by Robert Stein, AIA, LEED AP, Principal Integrated Design Group
In May of 2012, CLOG wrote in a book entitled Data Space “Over two billion people across the world use the Internet regularly. Every second, 2.8 million emails are sent, 30,000 phrases are Googled, and 600 updates are tweeted. . . all over the world, data centers are becoming integral components of our twenty-first century infrastructure. These facilities can range from small portable modules to massive warehouses full of servers – from sleek new constructions to reuse of existing infrastructures.”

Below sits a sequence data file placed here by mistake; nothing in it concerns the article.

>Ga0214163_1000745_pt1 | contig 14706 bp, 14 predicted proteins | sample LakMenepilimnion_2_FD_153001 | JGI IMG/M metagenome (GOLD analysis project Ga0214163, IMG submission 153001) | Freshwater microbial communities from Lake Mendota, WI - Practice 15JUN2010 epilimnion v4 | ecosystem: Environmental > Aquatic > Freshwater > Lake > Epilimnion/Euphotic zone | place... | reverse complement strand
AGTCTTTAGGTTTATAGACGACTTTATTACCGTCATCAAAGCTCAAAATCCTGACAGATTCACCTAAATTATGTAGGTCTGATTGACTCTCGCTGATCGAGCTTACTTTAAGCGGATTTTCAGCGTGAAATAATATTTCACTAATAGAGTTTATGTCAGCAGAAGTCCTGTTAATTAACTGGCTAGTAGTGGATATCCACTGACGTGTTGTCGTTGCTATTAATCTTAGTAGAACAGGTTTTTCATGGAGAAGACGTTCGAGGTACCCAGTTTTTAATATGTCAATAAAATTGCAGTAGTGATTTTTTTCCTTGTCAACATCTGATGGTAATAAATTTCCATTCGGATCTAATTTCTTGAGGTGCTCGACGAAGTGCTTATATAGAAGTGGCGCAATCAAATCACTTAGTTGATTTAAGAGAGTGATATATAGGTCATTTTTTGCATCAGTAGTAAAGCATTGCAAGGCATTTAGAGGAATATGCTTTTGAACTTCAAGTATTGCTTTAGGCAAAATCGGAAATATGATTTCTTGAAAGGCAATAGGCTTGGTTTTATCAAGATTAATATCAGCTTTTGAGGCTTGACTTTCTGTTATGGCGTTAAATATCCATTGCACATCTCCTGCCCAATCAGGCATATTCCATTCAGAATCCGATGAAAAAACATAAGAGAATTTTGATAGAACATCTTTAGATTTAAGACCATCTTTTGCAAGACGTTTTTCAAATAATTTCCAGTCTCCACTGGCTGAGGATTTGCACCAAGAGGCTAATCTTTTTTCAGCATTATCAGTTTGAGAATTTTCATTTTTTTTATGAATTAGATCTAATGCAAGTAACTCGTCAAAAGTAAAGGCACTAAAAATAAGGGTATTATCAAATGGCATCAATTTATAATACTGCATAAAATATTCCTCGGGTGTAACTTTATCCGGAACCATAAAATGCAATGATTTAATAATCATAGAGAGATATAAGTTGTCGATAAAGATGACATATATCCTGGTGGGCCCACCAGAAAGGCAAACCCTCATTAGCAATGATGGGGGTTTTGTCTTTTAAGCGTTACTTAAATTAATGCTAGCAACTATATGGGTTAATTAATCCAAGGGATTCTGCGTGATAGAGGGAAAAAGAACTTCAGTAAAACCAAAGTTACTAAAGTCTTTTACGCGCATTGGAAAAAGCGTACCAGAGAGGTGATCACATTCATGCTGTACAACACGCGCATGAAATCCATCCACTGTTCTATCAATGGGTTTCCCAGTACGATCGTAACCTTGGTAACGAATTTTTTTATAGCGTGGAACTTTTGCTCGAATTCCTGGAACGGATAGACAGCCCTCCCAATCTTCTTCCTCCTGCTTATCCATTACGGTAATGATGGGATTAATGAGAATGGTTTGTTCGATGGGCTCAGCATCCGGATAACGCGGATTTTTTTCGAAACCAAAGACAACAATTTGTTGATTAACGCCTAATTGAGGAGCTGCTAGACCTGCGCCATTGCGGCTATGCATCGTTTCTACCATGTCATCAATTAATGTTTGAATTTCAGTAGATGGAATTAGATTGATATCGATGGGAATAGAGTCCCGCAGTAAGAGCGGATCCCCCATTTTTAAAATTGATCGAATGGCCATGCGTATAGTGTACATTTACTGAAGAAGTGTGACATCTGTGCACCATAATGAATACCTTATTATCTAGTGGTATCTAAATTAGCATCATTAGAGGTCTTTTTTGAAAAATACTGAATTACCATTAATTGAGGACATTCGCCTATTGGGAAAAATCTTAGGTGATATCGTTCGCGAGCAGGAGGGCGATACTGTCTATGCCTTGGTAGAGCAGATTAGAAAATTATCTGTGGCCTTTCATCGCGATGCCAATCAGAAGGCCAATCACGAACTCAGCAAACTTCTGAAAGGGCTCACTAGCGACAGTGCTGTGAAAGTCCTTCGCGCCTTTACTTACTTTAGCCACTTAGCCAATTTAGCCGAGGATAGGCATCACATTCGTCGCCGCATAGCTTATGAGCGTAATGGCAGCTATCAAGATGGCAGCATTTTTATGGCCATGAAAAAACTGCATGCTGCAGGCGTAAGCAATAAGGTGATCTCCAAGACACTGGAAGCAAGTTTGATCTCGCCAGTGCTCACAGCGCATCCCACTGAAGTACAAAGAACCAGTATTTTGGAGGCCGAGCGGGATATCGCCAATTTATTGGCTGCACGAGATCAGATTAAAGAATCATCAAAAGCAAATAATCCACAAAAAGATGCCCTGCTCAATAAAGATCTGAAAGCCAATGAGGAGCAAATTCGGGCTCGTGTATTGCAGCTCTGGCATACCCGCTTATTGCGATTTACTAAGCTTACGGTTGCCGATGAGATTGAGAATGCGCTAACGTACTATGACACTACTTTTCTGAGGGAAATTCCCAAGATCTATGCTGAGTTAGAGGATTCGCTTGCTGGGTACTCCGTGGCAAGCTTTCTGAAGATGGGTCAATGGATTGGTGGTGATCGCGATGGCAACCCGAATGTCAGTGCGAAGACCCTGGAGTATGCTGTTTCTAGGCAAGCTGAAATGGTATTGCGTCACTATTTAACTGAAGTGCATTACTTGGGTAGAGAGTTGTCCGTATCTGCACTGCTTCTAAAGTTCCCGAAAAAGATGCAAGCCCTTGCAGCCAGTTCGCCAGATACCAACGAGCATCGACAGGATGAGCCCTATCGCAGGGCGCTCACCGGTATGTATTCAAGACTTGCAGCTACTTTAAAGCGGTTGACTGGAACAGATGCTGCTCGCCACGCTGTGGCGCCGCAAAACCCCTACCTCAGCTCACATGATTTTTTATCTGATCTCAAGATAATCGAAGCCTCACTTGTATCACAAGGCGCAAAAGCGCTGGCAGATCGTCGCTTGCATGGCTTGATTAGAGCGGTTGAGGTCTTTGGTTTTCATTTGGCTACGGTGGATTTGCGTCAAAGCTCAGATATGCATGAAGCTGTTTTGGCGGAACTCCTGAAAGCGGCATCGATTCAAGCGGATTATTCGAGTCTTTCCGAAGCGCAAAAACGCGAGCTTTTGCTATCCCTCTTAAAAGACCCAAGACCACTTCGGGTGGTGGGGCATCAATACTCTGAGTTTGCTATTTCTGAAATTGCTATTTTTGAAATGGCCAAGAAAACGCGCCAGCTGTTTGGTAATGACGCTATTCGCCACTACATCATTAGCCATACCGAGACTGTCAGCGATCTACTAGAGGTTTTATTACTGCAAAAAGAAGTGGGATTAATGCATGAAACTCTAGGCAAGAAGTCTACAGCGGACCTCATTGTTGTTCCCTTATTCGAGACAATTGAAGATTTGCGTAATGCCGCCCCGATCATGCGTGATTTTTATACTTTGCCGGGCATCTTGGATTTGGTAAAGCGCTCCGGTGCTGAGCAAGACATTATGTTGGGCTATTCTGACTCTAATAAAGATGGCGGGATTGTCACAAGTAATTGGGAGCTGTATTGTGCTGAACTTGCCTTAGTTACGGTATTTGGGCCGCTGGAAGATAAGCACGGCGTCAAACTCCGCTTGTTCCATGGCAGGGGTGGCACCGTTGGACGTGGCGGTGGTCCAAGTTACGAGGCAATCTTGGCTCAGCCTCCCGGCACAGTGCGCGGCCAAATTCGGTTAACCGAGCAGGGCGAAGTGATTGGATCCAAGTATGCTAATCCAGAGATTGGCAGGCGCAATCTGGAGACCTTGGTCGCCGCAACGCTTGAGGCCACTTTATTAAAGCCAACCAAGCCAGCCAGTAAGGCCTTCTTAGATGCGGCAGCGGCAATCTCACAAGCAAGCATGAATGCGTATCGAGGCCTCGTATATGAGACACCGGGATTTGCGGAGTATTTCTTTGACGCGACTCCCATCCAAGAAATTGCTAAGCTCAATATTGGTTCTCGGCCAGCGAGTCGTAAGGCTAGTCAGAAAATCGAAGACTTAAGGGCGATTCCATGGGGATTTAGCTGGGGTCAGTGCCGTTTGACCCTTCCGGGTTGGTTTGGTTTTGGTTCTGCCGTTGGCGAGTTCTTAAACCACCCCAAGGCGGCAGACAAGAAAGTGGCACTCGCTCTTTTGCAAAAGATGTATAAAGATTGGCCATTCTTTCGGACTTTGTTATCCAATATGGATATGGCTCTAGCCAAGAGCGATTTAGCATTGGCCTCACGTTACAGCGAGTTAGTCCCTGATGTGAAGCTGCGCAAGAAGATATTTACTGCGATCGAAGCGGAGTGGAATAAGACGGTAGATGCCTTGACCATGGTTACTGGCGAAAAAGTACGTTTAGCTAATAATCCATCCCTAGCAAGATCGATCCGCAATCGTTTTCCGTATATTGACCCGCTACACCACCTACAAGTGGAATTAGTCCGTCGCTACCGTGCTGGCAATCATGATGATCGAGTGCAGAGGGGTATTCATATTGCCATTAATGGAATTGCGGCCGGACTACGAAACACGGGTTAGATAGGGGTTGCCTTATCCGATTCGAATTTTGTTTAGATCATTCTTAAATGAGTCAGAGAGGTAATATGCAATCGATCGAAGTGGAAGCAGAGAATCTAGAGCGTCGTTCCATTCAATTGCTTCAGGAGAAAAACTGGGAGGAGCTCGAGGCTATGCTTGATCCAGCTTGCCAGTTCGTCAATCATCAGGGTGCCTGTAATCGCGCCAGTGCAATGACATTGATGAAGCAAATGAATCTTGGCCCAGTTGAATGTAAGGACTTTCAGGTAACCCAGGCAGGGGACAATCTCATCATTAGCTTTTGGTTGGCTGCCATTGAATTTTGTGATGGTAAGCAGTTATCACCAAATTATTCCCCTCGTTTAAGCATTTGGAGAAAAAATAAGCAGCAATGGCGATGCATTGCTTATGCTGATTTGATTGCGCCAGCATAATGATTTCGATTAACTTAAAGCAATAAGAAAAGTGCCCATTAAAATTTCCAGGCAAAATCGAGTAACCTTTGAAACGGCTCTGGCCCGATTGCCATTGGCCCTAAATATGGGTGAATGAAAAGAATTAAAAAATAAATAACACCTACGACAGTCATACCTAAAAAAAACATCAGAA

This was not true ten years ago, when a typical data center was either a large room with raised floor with varying levels of redundancy, or “telecom” facilities, often with DC power and no raised floor and in smaller sizes. Today, innovation has given the industry multiple ways to configure white space, a form that is evolving continuously and quickly.
“Until recently, one bit of data information was understood to be stored within one million atoms. Now, data research by IBM has proven that one bit of information can be stored in just twelve atoms — a storage space that’s about 100,000 times more efficient.” Margot Connor and Clay Coffey, Data Space May, CLOG, p. 29
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